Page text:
12 tips to outsmart financial spies

Identity thieves are getting more sophisticated; but smart consumers can still outwit them and keep their money safe

People are scared of identity theft, and for good reason. If a bad guy gets his hands on your credit card information or Social Security number, he can set up accounts in your name, launder thousands of dollars and ruin your credit. It can take years – and countless amounts of time and energy – to clean up the mess.

A survey of 1,000 adults by MasterCard released in July found that 77 percent of Americans feel anxious about having their financial information stolen, which is a greater percentage than those who fear their home being robbed (59 percent). Still, many respondents reported engaging in behavior that increases their risks of being a victim of identity theft or fraud, including rarely changing passwords for online financial accounts (46 percent) or using the same password for multiple accounts (44 percent).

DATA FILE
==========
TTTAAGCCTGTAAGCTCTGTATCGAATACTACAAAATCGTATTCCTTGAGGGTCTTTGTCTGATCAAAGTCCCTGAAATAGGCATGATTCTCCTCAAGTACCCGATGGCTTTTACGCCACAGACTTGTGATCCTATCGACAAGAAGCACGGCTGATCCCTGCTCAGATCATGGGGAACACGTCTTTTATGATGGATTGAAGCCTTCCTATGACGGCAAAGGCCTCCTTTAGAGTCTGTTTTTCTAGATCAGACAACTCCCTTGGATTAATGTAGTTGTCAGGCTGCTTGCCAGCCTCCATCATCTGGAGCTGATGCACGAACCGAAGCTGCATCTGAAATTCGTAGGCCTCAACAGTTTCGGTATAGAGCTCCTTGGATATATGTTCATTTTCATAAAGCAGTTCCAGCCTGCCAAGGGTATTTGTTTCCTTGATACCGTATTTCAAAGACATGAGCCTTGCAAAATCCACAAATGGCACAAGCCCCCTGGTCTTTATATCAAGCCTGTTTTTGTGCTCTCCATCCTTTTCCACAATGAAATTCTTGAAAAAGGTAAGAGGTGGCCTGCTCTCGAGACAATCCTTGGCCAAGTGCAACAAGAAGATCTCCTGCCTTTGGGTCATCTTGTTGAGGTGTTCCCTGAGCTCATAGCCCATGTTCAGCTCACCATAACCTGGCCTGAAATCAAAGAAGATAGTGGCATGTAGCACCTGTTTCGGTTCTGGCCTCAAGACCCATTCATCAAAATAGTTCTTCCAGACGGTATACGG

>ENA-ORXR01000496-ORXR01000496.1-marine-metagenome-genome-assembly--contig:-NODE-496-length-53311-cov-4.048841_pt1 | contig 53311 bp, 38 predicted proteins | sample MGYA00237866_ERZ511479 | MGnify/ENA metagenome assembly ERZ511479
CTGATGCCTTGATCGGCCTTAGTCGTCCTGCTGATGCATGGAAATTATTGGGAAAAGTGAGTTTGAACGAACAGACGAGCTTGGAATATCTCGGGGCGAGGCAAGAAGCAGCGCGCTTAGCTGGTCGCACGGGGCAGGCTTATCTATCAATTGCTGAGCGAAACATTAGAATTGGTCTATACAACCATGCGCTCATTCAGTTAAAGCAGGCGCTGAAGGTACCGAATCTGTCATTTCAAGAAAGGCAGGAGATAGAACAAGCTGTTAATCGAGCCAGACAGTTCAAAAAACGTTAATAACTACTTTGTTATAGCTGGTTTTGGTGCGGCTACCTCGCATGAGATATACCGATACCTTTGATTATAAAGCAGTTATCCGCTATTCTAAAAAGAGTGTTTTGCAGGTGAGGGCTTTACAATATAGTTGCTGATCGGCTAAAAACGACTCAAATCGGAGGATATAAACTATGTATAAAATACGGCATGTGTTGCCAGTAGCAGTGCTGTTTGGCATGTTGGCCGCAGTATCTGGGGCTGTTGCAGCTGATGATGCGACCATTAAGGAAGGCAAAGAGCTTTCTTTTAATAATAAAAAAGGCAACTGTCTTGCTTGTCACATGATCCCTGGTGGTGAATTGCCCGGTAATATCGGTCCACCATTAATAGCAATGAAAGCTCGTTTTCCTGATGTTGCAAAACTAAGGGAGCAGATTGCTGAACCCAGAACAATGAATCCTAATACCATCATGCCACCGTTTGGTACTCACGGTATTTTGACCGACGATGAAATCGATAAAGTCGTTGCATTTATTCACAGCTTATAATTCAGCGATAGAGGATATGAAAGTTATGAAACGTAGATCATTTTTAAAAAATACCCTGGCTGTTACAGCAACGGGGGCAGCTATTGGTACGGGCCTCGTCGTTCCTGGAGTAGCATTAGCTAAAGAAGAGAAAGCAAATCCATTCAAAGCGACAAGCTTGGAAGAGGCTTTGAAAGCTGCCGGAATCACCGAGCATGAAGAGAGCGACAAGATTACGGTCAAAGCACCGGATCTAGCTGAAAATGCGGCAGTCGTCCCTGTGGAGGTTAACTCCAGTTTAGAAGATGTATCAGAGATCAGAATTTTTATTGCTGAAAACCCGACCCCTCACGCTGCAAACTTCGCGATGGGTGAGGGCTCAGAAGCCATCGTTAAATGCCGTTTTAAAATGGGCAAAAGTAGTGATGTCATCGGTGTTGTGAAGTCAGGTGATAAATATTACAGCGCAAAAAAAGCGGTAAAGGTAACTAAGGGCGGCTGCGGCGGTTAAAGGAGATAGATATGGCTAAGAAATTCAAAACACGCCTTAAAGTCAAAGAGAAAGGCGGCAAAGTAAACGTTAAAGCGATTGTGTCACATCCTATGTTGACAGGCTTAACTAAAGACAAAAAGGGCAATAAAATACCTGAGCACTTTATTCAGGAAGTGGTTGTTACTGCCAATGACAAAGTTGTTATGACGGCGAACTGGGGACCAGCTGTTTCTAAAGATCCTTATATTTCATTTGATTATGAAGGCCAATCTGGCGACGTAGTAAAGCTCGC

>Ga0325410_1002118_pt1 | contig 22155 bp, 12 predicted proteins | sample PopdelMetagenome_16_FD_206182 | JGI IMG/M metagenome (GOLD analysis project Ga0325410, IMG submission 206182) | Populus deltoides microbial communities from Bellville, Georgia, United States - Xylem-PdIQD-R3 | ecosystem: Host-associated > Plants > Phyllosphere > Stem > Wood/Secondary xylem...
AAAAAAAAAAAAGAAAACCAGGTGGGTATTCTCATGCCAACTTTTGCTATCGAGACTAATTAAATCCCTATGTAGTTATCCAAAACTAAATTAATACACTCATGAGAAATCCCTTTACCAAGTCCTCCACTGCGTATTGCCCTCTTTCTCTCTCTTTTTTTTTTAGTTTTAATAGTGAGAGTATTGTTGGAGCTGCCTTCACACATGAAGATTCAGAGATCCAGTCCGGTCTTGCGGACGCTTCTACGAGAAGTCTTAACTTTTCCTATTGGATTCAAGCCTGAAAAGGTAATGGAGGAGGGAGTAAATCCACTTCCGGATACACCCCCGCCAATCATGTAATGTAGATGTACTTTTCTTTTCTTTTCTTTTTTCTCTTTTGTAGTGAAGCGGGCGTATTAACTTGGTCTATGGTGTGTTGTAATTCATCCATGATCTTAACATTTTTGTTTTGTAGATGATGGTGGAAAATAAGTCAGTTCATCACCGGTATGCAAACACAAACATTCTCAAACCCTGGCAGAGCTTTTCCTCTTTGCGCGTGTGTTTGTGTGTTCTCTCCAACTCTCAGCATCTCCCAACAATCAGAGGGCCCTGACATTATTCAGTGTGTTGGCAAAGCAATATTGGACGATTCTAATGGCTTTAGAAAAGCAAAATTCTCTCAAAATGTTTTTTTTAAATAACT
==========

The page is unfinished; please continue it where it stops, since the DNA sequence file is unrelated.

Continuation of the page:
“The average person should be very concerned,” says Charlie Price​, managing director in MorganFranklin Consulting’s corporate investigations and dispute solutions practice and a former FBI agent. “Every time you click on a link, you’re essentially opening up your front door to let a con man in,” he says.

The risks that come with identity theft can be even higher than losing the money that’s in your bank account. ​”Attackers aren’t going for the $5,000 or $20,000 you have in savings. They’re going for something far more valuable: your identity,” says Chris Hadnagy​, CEO of Social-Engineer, a consulting company that helps organizations protect themselves, and an expert on financial fraud. The attacker can then use your identity to create credit accounts and steal far more money than you have in your bank account.

continue reading »

More News